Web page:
Mission Mangal movie review: Vidya Balan and Akshay Kumar carry off an oversimplified film
Director - Jagan Shakti
Cast - Akshay Kumar, Vidya Balan, Sonakshi Sinha, Kirti Kulhari, Nithya Menen
Rating - 2/5
It’s a godawful small affair. Rakesh Dhawan is a mission director at the Indian Space Research Organisation, and after his last mission was a non-starter, he’s been given a punishment posting and assigned to a mission nobody really wants: an expedition to Mars. This ambition appears entirely out of reach given ISRO’s budgets, and the film Mission Mangal — in an overture to exaggerate this impressive Indian achievement — depicts the Mars exploration department as a rundown room with no people, just a solitary cat. Okay then.
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India’s first interplanetary mission, the Mangalyaan launch of 2013 was a triumph and made us the fourth space agency in the world to reach Mars. The facts are stupendous, but director Jagan Shakti decides to go fast and fictional, creating an underdog story that — while often likeable — plays out like a fable.
There are cute scenes, but it is worrisome that a film about several incredibly talented women constantly plays up their stereotypical womanhood more than their scientific acumen. These are scientists, not utterly inexperienced homemakers, and their epiphanies should not exclusively be based on examples like the frying of pooris and the hailing of auto-rickshaws.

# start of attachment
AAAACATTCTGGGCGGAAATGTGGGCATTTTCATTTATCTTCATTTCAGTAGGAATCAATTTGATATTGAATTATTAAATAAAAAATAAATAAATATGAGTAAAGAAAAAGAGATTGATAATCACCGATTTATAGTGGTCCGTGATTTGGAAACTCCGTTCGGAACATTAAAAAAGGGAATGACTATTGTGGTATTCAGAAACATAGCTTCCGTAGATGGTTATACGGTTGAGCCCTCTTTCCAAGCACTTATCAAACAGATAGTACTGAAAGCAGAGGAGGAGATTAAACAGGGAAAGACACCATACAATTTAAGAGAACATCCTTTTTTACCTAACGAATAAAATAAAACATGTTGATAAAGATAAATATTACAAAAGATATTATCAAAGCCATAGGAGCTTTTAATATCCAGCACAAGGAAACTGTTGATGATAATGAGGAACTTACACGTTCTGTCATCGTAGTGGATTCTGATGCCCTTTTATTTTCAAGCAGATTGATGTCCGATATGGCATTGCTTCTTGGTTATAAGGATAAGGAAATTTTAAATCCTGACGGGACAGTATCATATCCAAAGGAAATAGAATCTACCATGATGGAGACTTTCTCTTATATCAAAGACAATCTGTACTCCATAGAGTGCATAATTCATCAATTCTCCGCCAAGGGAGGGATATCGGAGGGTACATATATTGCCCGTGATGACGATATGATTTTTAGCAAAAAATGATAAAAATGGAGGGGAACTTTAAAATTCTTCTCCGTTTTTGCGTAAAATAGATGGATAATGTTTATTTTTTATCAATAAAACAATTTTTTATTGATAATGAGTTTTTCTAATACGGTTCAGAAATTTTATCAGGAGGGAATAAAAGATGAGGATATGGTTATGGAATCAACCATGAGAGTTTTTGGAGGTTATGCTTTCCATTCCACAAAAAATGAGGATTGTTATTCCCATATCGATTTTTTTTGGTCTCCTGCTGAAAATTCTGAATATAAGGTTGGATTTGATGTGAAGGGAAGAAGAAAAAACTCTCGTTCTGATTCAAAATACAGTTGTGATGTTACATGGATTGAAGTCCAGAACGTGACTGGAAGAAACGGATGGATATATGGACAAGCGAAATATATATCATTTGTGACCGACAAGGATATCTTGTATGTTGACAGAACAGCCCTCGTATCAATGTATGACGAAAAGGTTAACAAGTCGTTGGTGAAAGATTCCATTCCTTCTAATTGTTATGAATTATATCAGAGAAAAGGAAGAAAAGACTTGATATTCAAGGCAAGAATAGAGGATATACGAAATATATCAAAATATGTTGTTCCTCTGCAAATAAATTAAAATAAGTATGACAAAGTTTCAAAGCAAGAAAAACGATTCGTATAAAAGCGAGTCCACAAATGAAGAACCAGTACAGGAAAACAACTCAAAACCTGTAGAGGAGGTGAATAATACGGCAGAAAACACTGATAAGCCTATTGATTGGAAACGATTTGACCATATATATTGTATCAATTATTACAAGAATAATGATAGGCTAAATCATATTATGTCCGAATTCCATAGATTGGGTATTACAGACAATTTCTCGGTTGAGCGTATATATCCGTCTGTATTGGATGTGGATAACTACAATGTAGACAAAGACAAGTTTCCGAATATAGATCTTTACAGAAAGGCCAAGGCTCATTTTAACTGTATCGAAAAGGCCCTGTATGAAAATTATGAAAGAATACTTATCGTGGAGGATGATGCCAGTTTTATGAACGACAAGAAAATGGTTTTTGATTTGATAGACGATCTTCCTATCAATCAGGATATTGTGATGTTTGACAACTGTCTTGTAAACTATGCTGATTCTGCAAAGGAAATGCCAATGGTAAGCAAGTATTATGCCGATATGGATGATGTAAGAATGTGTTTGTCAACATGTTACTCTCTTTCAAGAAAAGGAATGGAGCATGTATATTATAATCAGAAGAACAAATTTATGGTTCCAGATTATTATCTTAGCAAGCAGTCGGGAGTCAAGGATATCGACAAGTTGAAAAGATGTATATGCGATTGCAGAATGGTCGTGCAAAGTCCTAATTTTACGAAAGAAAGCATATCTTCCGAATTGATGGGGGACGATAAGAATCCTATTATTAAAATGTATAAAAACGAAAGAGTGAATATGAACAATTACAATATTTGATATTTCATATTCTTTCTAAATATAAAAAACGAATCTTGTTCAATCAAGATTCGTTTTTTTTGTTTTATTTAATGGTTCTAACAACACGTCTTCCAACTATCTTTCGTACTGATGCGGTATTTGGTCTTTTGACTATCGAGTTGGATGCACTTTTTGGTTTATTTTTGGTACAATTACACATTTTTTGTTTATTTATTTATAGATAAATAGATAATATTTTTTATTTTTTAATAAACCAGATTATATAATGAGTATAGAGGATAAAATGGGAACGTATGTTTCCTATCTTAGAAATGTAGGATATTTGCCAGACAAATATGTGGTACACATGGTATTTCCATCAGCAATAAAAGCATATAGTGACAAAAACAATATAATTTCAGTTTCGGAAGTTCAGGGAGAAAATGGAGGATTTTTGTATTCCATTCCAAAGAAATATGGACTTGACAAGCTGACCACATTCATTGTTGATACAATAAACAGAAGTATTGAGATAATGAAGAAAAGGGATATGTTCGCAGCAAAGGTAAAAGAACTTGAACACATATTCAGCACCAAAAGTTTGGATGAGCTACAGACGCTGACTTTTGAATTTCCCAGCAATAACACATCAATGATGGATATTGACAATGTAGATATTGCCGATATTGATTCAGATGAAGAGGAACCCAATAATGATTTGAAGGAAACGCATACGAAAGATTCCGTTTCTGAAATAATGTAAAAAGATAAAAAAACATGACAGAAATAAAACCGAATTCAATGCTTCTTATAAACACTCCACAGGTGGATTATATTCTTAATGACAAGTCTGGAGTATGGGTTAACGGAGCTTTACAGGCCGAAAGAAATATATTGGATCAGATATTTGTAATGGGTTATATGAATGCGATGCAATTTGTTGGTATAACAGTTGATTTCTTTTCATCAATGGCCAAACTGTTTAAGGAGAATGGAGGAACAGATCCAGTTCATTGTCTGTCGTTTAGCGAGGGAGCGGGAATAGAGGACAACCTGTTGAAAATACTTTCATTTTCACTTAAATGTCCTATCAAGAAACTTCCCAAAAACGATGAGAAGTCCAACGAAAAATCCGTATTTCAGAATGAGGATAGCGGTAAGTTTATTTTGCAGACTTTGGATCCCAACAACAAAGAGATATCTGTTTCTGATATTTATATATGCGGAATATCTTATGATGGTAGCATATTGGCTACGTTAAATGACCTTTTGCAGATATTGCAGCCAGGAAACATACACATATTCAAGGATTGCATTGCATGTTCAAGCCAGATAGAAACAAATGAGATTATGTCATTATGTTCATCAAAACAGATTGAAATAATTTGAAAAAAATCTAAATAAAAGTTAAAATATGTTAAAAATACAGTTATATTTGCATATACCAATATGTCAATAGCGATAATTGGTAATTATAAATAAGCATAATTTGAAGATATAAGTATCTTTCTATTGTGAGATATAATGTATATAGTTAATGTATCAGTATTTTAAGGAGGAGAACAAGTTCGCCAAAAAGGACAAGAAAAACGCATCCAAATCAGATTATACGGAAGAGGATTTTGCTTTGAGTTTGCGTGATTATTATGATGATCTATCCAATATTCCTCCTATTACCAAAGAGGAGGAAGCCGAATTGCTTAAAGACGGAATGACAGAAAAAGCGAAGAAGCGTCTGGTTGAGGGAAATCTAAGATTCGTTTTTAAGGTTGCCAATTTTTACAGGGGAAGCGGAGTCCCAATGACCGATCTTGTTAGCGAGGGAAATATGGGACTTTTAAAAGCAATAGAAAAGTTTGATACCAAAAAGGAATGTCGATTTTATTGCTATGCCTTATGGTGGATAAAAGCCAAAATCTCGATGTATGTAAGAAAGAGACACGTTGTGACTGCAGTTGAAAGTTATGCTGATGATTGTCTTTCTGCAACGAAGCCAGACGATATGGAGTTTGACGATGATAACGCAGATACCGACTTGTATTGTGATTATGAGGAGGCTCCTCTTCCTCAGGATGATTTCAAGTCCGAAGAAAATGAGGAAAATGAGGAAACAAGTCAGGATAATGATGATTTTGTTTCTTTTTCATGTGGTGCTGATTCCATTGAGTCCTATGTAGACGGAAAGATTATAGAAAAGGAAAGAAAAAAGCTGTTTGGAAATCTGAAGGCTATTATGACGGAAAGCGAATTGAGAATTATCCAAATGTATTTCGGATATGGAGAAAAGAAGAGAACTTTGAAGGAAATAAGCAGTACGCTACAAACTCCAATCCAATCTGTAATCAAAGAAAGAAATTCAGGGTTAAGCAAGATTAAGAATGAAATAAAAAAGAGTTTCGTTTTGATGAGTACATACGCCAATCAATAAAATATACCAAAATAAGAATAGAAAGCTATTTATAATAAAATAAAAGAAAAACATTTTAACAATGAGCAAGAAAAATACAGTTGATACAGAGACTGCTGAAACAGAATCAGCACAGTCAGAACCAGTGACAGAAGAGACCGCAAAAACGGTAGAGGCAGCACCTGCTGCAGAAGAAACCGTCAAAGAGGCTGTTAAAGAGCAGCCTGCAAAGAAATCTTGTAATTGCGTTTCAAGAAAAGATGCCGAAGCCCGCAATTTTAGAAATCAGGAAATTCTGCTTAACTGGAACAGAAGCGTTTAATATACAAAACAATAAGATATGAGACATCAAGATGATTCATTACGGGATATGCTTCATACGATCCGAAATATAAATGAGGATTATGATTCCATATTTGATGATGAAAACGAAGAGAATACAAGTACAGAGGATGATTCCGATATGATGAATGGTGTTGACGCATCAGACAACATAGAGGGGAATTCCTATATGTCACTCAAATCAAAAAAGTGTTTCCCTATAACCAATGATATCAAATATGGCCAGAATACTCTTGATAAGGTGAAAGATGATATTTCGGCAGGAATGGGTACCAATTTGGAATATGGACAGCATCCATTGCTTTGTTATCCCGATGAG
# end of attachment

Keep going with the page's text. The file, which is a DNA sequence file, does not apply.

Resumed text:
Vidya Balan is wonderful as Tara Shinde, a scientist who must juggle her research with wifely and motherly duties. She gives the narrative a boisterous can-do spirit that is eventually well matched by Akshay Kumar’s Dhawan. Kumar is typically solid as he encourages these ladies to shine — he clearly wants this to be his Chak De India — but he is gifted too many of the best lines. Meanwhile the other actresses are given ‘types’ rather than characters. There’s the licentious one, the clumsy one, the pregnant one… It’s all a bit ‘Four More Shots Please: Science Edition.’
As the girl with the mousey hair, Taapsee Pannu does reliably well. Sonakshi Sinha is rather spirited, while fine actors like Nithya Menen and HG Datttatreya are sadly wasted. The problem with creating ‘types’ as underdogs — especially in a film that will largely be mistaken for real-life — is that while asking audiences not to judge these female characters, ironically enough the filmmakers have created them (and their quirks) by judging them.
Films about science have to simplify the subject — films about rocket-science doubly so — but here things are brought down to a regretfully basic level. So while there are times Mission Mangal plays out as a pleasant enough entertainer with a message, complete with a caricaturish villain (Dalip Tahil with an unholy accent) there are other times everything feels like too much of a stretch — even the runtime. The film becomes a saddening bore.
The Mangalyaan had stunned the world. American publications put out racist cartoons about this third-world nation knocking on the doors of their exclusive cigars-and-planets club. We were incensed, and rightly so. Now in Mission Mangal — starring Akshay Kumar (one of our least hidden figures) and a shiny tinfoil version of ISRO that often looks like a lavish backdrop to a Rajinikanth song — we applaud a Prime Minister who had very little to do with supporting the mission. The message is clear: We shall create our own cartoons, thank you very much. Make in India.
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